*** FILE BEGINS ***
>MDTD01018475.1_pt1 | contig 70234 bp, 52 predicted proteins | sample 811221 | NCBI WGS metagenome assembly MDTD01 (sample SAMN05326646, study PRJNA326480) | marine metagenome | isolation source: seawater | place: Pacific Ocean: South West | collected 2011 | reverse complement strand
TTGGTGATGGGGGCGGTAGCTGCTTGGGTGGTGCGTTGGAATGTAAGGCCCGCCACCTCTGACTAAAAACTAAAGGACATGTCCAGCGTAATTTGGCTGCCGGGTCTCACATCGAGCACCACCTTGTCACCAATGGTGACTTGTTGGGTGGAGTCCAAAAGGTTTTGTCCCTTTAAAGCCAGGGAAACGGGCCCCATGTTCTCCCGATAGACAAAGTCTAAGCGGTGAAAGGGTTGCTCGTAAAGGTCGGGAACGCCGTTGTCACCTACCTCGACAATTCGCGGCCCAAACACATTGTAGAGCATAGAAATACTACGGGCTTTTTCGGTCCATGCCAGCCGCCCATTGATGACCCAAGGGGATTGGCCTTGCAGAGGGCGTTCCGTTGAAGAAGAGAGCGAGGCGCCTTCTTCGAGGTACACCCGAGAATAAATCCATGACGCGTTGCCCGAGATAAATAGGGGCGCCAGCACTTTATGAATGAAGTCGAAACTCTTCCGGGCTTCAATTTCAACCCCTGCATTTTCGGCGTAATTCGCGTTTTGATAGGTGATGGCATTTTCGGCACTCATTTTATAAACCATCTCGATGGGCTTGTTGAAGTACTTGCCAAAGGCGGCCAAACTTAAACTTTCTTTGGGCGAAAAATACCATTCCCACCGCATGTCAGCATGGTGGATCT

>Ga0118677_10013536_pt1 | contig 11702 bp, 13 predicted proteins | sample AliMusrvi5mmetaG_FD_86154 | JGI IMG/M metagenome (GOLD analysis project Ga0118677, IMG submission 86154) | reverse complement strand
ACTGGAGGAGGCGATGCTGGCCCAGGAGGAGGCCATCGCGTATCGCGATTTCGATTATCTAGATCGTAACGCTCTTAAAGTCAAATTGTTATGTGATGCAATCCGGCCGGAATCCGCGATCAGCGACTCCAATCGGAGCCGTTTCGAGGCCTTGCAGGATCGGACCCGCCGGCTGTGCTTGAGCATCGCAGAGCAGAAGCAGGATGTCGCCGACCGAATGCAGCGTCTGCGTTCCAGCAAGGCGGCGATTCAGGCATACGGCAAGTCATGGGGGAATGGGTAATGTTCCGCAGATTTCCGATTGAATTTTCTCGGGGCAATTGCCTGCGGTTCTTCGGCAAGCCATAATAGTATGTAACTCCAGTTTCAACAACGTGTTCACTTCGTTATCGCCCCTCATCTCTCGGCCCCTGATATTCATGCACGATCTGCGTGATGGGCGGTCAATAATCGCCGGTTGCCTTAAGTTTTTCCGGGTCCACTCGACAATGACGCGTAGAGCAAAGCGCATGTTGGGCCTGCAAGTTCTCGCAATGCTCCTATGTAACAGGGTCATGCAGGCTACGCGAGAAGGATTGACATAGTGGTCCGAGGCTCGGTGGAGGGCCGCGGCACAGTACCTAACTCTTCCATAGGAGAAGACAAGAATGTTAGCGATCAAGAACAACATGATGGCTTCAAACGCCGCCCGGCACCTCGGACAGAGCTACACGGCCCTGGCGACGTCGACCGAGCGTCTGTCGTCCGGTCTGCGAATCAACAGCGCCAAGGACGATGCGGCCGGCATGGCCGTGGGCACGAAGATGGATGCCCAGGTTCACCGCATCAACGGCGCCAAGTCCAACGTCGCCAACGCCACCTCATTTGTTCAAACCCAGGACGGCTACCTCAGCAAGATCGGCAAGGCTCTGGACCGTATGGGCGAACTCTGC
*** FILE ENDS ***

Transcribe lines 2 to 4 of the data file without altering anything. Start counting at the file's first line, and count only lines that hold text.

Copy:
TTGGTGATGGGGGCGGTAGCTGCTTGGGTGGTGCGTTGGAATGTAAGGCCCGCCACCTCTGACTAAAAACTAAAGGACATGTCCAGCGTAATTTGGCTGCCGGGTCTCACATCGAGCACCACCTTGTCACCAATGGTGACTTGTTGGGTGGAGTCCAAAAGGTTTTGTCCCTTTAAAGCCAGGGAAACGGGCCCCATGTTCTCCCGATAGACAAAGTCTAAGCGGTGAAAGGGTTGCTCGTAAAGGTCGGGAACGCCGTTGTCACCTACCTCGACAATTCGCGGCCCAAACACATTGTAGAGCATAGAAATACTACGGGCTTTTTCGGTCCATGCCAGCCGCCCATTGATGACCCAAGGGGATTGGCCTTGCAGAGGGCGTTCCGTTGAAGAAGAGAGCGAGGCGCCTTCTTCGAGGTACACCCGAGAATAAATCCATGACGCGTTGCCCGAGATAAATAGGGGCGCCAGCACTTTATGAATGAAGTCGAAACTCTTCCGGGCTTCAATTTCAACCCCTGCATTTTCGGCGTAATTCGCGTTTTGATAGGTGATGGCATTTTCGGCACTCATTTTATAAACCATCTCGATGGGCTTGTTGAAGTACTTGCCAAAGGCGGCCAAACTTAAACTTTCTTTGGGCGAAAAATACCATTCCCACCGCATGTCAGCATGGTGGATCT

>Ga0118677_10013536_pt1 | contig 11702 bp, 13 predicted proteins | sample AliMusrvi5mmetaG_FD_86154 | JGI IMG/M metagenome (GOLD analysis project Ga0118677, IMG submission 86154) | reverse complement strand
ACTGGAGGAGGCGATGCTGGCCCAGGAGGAGGCCATCGCGTATCGCGATTTCGATTATCTAGATCGTAACGCTCTTAAAGTCAAATTGTTATGTGATGCAATCCGGCCGGAATCCGCGATCAGCGACTCCAATCGGAGCCGTTTCGAGGCCTTGCAGGATCGGACCCGCCGGCTGTGCTTGAGCATCGCAGAGCAGAAGCAGGATGTCGCCGACCGAATGCAGCGTCTGCGTTCCAGCAAGGCGGCGATTCAGGCATACGGCAAGTCATGGGGGAATGGGTAATGTTCCGCAGATTTCCGATTGAATTTTCTCGGGGCAATTGCCTGCGGTTCTTCGGCAAGCCATAATAGTATGTAACTCCAGTTTCAACAACGTGTTCACTTCGTTATCGCCCCTCATCTCTCGGCCCCTGATATTCATGCACGATCTGCGTGATGGGCGGTCAATAATCGCCGGTTGCCTTAAGTTTTTCCGGGTCCACTCGACAATGACGCGTAGAGCAAAGCGCATGTTGGGCCTGCAAGTTCTCGCAATGCTCCTATGTAACAGGGTCATGCAGGCTACGCGAGAAGGATTGACATAGTGGTCCGAGGCTCGGTGGAGGGCCGCGGCACAGTACCTAACTCTTCCATAGGAGAAGACAAGAATGTTAGCGATCAAGAACAACATGATGGCTTCAAACGCCGCCCGGCACCTCGGACAGAGCTACACGGCCCTGGCGACGTCGACCGAGCGTCTGTCGTCCGGTCTGCGAATCAACAGCGCCAAGGACGATGCGGCCGGCATGGCCGTGGGCACGAAGATGGATGCCCAGGTTCACCGCATCAACGGCGCCAAGTCCAACGTCGCCAACGCCACCTCATTTGTTCAAACCCAGGACGGCTACCTCAGCAAGATCGGCAAGGCTCTGGACCGTATGGGCGAACTCTGC